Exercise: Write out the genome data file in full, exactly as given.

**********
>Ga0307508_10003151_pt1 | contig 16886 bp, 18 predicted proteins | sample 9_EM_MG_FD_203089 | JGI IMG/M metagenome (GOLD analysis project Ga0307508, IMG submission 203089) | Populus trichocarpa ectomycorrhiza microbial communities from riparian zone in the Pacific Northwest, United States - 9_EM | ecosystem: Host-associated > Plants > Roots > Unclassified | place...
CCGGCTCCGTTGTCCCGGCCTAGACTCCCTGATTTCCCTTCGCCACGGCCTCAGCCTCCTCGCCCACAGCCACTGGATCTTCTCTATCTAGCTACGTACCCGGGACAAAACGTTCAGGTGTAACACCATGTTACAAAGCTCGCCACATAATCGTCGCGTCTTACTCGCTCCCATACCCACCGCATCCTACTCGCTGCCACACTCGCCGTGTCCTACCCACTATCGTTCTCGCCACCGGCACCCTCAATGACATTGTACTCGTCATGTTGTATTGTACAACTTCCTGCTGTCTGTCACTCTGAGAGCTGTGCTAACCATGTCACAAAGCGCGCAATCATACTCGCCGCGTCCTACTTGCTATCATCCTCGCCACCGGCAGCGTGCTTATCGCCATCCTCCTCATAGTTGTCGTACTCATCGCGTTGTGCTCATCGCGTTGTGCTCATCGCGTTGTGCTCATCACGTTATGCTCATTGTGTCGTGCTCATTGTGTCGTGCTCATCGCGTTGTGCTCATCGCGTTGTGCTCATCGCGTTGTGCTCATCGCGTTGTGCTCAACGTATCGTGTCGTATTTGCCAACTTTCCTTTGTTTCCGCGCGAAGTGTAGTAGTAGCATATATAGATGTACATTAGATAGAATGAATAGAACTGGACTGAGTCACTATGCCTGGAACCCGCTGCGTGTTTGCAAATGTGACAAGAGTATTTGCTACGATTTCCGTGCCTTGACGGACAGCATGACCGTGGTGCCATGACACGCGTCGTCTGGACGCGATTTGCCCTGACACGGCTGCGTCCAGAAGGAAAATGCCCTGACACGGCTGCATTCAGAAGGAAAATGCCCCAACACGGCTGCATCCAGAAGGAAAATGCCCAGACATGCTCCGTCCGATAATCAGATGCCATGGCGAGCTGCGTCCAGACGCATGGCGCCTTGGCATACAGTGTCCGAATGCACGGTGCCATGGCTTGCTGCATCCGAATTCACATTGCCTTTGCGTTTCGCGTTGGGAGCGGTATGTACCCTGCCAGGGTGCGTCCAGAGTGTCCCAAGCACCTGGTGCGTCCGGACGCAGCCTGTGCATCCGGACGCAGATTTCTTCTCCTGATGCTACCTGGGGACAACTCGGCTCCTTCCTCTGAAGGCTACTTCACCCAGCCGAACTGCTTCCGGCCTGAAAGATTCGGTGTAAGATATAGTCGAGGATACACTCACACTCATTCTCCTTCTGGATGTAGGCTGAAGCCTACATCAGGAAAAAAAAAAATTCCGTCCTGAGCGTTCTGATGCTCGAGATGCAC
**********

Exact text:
>Ga0307508_10003151_pt1 | contig 16886 bp, 18 predicted proteins | sample 9_EM_MG_FD_203089 | JGI IMG/M metagenome (GOLD analysis project Ga0307508, IMG submission 203089) | Populus trichocarpa ectomycorrhiza microbial communities from riparian zone in the Pacific Northwest, United States - 9_EM | ecosystem: Host-associated > Plants > Roots > Unclassified | place...
CCGGCTCCGTTGTCCCGGCCTAGACTCCCTGATTTCCCTTCGCCACGGCCTCAGCCTCCTCGCCCACAGCCACTGGATCTTCTCTATCTAGCTACGTACCCGGGACAAAACGTTCAGGTGTAACACCATGTTACAAAGCTCGCCACATAATCGTCGCGTCTTACTCGCTCCCATACCCACCGCATCCTACTCGCTGCCACACTCGCCGTGTCCTACCCACTATCGTTCTCGCCACCGGCACCCTCAATGACATTGTACTCGTCATGTTGTATTGTACAACTTCCTGCTGTCTGTCACTCTGAGAGCTGTGCTAACCATGTCACAAAGCGCGCAATCATACTCGCCGCGTCCTACTTGCTATCATCCTCGCCACCGGCAGCGTGCTTATCGCCATCCTCCTCATAGTTGTCGTACTCATCGCGTTGTGCTCATCGCGTTGTGCTCATCGCGTTGTGCTCATCACGTTATGCTCATTGTGTCGTGCTCATTGTGTCGTGCTCATCGCGTTGTGCTCATCGCGTTGTGCTCATCGCGTTGTGCTCATCGCGTTGTGCTCAACGTATCGTGTCGTATTTGCCAACTTTCCTTTGTTTCCGCGCGAAGTGTAGTAGTAGCATATATAGATGTACATTAGATAGAATGAATAGAACTGGACTGAGTCACTATGCCTGGAACCCGCTGCGTGTTTGCAAATGTGACAAGAGTATTTGCTACGATTTCCGTGCCTTGACGGACAGCATGACCGTGGTGCCATGACACGCGTCGTCTGGACGCGATTTGCCCTGACACGGCTGCGTCCAGAAGGAAAATGCCCTGACACGGCTGCATTCAGAAGGAAAATGCCCCAACACGGCTGCATCCAGAAGGAAAATGCCCAGACATGCTCCGTCCGATAATCAGATGCCATGGCGAGCTGCGTCCAGACGCATGGCGCCTTGGCATACAGTGTCCGAATGCACGGTGCCATGGCTTGCTGCATCCGAATTCACATTGCCTTTGCGTTTCGCGTTGGGAGCGGTATGTACCCTGCCAGGGTGCGTCCAGAGTGTCCCAAGCACCTGGTGCGTCCGGACGCAGCCTGTGCATCCGGACGCAGATTTCTTCTCCTGATGCTACCTGGGGACAACTCGGCTCCTTCCTCTGAAGGCTACTTCACCCAGCCGAACTGCTTCCGGCCTGAAAGATTCGGTGTAAGATATAGTCGAGGATACACTCACACTCATTCTCCTTCTGGATGTAGGCTGAAGCCTACATCAGGAAAAAAAAAAATTCCGTCCTGAGCGTTCTGATGCTCGAGATGCAC